An applet is a core concept of Fabula. Applets are components from which applications are built.
When an application runs, each applet is used as a template for creating any number of instances. An instance is bound to an element in the HTML DOM of the current web page. The applet’s name determines the class of these elements. Whenever an element of this class is added to the DOM, Fabula creates an instance; whenever the element is no longer present, the corresponding instance is destroyed.
In some sense, applets are similar to classes in object-oriented languages. However, unlike classes in such languages, applets are not data types and, unlike objects, instances are not values.
Every applet has a fixed structure. It consists of up to six sections: model, view, init, receive, events and actions. All the sections are optional and can be in any order. Let’s consider each section.
Model determines the data type of the internal state of an applet instance, i.e. the data associated with the instance. The state is mutable, but its data type never changes.
You may ask, how can data be mutable in a declarative language. The answer is simple: Fabula has no means to directly modify the value of a variable, it can only compute a value that later becomes the new state of an instance. See also our note about classes above.
In addition, model introduces a variable used to refer to the current state in other sections of the applet. Note that the model is ‘private’ to the applet and instances can’t access the state of other instances, whether of the same or other applets.
If the model is omitted, it’s assumed to be null, and no state variable is introduced.
The next section of an applet is called view. The view determines how the state is represented in the user interface. It contains an expression of the string type that converts the state into some (X)HTML code that replaces the content of the corresponding DOM element. This HTML code can contain elements of the classes that are bound to Fabula applets, in which case instances of those applets will be created immediately after the view is applied.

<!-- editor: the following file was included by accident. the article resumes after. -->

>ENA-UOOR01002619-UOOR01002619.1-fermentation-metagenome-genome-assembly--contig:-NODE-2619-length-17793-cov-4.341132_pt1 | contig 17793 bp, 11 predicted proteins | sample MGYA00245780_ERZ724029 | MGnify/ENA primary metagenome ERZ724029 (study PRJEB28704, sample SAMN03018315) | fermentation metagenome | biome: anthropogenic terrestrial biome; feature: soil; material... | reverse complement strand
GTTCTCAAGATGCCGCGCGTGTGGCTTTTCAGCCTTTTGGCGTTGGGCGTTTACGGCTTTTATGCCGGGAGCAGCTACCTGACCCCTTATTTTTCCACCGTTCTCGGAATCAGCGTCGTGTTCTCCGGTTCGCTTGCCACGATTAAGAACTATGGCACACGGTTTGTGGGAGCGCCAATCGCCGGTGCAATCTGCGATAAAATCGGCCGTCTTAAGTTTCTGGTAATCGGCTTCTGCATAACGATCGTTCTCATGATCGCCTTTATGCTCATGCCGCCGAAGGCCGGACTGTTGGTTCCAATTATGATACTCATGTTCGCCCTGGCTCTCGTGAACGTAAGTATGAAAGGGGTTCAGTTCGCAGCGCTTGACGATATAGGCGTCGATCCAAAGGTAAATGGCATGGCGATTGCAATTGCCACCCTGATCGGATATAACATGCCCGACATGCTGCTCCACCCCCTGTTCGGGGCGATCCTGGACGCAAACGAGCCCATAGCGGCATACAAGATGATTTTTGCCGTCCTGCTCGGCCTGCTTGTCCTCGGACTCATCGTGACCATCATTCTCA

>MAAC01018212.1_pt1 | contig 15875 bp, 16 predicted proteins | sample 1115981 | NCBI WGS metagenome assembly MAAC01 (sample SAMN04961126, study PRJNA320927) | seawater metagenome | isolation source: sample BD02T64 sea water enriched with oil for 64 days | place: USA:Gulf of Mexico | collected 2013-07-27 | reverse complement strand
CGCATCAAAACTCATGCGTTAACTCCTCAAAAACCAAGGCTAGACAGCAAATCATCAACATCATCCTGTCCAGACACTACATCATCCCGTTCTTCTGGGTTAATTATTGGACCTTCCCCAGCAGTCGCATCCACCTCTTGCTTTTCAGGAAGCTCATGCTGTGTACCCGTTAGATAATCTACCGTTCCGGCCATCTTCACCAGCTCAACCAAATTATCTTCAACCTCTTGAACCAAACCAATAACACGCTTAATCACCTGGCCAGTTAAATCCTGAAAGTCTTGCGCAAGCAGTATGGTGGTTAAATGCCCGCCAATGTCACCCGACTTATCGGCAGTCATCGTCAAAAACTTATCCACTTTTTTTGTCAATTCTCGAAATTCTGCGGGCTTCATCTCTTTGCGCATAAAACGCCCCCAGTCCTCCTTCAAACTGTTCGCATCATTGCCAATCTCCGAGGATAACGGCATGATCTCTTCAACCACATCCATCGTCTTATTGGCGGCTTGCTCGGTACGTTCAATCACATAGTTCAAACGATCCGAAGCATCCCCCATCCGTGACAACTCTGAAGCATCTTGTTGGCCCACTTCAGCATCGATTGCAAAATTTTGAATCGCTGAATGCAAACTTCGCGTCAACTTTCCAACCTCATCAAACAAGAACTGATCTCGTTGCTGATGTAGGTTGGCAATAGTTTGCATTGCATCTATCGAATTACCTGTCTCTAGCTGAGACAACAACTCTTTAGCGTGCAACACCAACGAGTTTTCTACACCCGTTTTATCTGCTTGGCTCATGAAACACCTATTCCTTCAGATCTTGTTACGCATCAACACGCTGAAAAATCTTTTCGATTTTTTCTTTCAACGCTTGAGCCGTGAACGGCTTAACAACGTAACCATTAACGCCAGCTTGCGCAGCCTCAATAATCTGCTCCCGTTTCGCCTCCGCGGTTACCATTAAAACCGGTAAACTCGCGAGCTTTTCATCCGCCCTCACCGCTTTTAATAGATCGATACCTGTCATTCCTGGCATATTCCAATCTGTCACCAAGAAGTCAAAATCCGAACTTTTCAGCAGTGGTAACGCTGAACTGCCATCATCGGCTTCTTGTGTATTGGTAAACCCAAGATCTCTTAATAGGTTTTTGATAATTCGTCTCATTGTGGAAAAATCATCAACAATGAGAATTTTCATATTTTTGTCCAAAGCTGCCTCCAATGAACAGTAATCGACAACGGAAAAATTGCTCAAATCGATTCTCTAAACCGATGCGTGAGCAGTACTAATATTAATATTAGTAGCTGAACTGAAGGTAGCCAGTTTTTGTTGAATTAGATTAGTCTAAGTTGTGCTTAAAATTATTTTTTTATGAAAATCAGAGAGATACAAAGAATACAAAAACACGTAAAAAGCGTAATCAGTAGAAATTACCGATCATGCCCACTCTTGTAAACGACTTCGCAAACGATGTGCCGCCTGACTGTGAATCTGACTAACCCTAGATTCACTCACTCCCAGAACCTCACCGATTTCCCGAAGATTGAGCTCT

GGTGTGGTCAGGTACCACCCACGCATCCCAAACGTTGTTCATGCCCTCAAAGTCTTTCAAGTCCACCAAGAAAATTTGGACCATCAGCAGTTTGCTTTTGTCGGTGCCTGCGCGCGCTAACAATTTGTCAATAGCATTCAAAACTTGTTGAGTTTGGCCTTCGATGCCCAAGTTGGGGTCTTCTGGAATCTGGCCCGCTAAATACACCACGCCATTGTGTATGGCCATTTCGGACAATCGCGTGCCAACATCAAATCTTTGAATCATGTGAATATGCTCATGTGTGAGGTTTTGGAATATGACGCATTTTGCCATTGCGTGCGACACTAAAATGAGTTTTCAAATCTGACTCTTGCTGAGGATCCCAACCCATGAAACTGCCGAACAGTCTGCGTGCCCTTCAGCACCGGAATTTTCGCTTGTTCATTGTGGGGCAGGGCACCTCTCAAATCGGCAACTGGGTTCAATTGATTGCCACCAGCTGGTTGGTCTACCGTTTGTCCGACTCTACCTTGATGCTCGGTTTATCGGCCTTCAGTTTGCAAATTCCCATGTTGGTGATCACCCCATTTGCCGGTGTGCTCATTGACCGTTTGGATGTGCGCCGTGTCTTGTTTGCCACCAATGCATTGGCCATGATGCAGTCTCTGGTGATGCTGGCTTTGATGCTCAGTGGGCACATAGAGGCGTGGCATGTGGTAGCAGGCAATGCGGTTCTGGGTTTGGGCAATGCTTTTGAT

The view is computed and applied when an instance is created (after initialization) and after the state changes as result of receiving a message from one of the input channels.
If the view expression is absent or fails, no change to the HTML content of the DOM element occurs.
Unless the model is absent or null, the state of an instance must be explicitly initialized. The initialization section (init) can use as input the following data:
- the value of the data-arg attribute of the DOM element
- the previous HTML content of the element
- the current time when the instance is created
- random numeric data generated when initializing the instance
These sources can be used for customization of instances.
The value returned by the init expression must satisfy the applet’s model.
The receive section determines how applet instances react on input from user-defined channels. Channels are defined separately by associating a name with some data type. The data type tells what data can be sent to/received from the channel. Channels are the only way in Fabula, apart from global constants, to share data among applets.
The receive section consists of several from clauses; each from clause contains the name of a channel and an expression that computes a new state from the following data:
- the current contents of the channel
- the previous state
- the current time when the data were received
- random numeric data
When the receive-from expression fails, the state doesn’t change.
Applets can emit actions that change the state of the environment, such as sending data to a channel or asynchronous AJAX requests. There are two ways to emit actions: in response to end-user events or in response to state changes.
The events section sets the reaction to user events, such as clicking inside the element or submitting a form. The result of each event expression is an action that will be performed by the environment unless the expression fails.
The actions section contains expressions that return actions and will be evaluated after the initialization and every time the state changes. Only those actions that were computed successfully are performed, the failed expressions are ignored.
For more details about applets, read Fabula Language Reference built into Fabula Project Builder.